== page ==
Sears Holdings’ year-end financial results for 2017 reflect falling sales and revenue, continuing a pattern of dipping numbers for the retailer.
Revenue for the company was $16.7 billion for the year, down from $22.1 billion in 2016, according to the retailer’s annual report. Merchandise sales were $13.4 billion, a 26 percent year-over-year decrease.
The company, which operates Sears and Kmart retail stores, has been making efforts to cut costs and return to profitability. Cost-cutting measures included selling its Craftsman tool brand to Stanley Black & Decker and closing 303 Kmart stores and 132 Sears locations, according to the company.
As of February, Sears still had 1,002 stores in operation and employed about 89,000 people, including part-time workers.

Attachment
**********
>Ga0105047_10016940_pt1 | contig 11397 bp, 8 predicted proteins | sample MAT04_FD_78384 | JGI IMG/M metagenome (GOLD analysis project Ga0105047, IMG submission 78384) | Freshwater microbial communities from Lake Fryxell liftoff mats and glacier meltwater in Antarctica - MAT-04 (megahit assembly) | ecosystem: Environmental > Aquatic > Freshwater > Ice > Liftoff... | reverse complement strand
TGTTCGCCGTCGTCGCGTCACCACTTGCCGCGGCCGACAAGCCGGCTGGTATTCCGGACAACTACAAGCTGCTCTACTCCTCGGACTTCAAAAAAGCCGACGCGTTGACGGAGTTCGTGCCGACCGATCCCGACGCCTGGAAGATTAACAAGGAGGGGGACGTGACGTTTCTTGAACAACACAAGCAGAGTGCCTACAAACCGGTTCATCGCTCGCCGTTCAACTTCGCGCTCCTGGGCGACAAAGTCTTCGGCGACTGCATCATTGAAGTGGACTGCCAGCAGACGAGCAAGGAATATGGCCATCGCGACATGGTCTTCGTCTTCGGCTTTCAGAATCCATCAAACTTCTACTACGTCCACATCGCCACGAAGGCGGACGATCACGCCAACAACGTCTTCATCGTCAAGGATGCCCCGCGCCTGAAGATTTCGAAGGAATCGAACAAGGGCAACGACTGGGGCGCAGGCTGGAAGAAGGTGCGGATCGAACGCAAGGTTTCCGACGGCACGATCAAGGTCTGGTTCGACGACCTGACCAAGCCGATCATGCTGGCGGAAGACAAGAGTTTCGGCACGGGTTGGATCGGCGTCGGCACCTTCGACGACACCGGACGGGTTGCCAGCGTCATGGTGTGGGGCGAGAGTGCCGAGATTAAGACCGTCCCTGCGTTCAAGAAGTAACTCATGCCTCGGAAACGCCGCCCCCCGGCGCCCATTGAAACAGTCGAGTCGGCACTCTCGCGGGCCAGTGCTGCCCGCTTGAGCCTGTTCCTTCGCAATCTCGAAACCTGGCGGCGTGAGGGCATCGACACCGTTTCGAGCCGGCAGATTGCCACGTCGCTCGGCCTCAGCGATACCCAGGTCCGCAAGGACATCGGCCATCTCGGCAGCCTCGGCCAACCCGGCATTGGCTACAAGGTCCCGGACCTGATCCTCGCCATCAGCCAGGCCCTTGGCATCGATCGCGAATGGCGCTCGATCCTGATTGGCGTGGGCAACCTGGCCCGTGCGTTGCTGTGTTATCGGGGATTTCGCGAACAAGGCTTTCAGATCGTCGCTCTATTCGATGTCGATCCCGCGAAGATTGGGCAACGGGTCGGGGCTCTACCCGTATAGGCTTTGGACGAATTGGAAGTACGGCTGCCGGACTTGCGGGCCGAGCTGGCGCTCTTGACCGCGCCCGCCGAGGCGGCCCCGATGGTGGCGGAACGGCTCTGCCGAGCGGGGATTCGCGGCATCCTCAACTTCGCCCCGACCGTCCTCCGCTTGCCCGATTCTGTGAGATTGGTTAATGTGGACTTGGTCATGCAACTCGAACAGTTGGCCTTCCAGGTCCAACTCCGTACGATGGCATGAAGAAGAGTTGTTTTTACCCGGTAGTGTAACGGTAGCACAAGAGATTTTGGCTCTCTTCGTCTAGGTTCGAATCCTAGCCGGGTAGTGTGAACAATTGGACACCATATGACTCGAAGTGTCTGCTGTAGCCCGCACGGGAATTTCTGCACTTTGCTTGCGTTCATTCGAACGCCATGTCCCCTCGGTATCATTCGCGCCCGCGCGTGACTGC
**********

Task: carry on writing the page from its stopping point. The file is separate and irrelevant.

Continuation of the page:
“In 2017, we initiated a restructuring program targeted to deliver at least $1.25 billion in annualized cost savings,” the annual report says.
“In January 2018, we identified an additional $200 million of cost savings, unrelated to store closings. However, if we are unable to deliver the additional cost reductions, while continuing to invest in business growth, our financial results could be adversely impacted.”
Factors that could contribute to the company’s continued financial decline might include relationships with vendors that are renegotiating agreements, Sears reports.
Chairman and CEO Edward Lampert and his investment companies own nearly 50 percent of the company’s stock, which could be a vulnerability for Sears Holdings, according to the company’s annual report.
The interests of Lampert’s companies “may from time to time diverge from the interests of our other stockholders, particularly with regard to new investment opportunities,” the report says. “This substantial influence may also have the effect of discouraging offers to acquire our Company because the consummation of any such acquisition would likely require the consent of these affiliates.”